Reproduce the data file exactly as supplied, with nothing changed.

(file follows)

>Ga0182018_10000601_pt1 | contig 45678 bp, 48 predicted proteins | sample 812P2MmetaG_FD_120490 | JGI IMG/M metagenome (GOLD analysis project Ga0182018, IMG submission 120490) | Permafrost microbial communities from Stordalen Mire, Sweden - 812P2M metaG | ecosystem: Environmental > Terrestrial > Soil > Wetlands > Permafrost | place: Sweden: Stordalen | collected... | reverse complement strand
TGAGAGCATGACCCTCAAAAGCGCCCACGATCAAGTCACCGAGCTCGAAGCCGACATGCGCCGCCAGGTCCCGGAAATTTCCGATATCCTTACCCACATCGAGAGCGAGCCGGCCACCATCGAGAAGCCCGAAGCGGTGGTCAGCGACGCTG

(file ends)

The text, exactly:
>Ga0182018_10000601_pt1 | contig 45678 bp, 48 predicted proteins | sample 812P2MmetaG_FD_120490 | JGI IMG/M metagenome (GOLD analysis project Ga0182018, IMG submission 120490) | Permafrost microbial communities from Stordalen Mire, Sweden - 812P2M metaG | ecosystem: Environmental > Terrestrial > Soil > Wetlands > Permafrost | place: Sweden: Stordalen | collected... | reverse complement strand
TGAGAGCATGACCCTCAAAAGCGCCCACGATCAAGTCACCGAGCTCGAAGCCGACATGCGCCGCCAGGTCCCGGAAATTTCCGATATCCTTACCCACATCGAGAGCGAGCCGGCCACCATCGAGAAGCCCGAAGCGGTGGTCAGCGACGCTG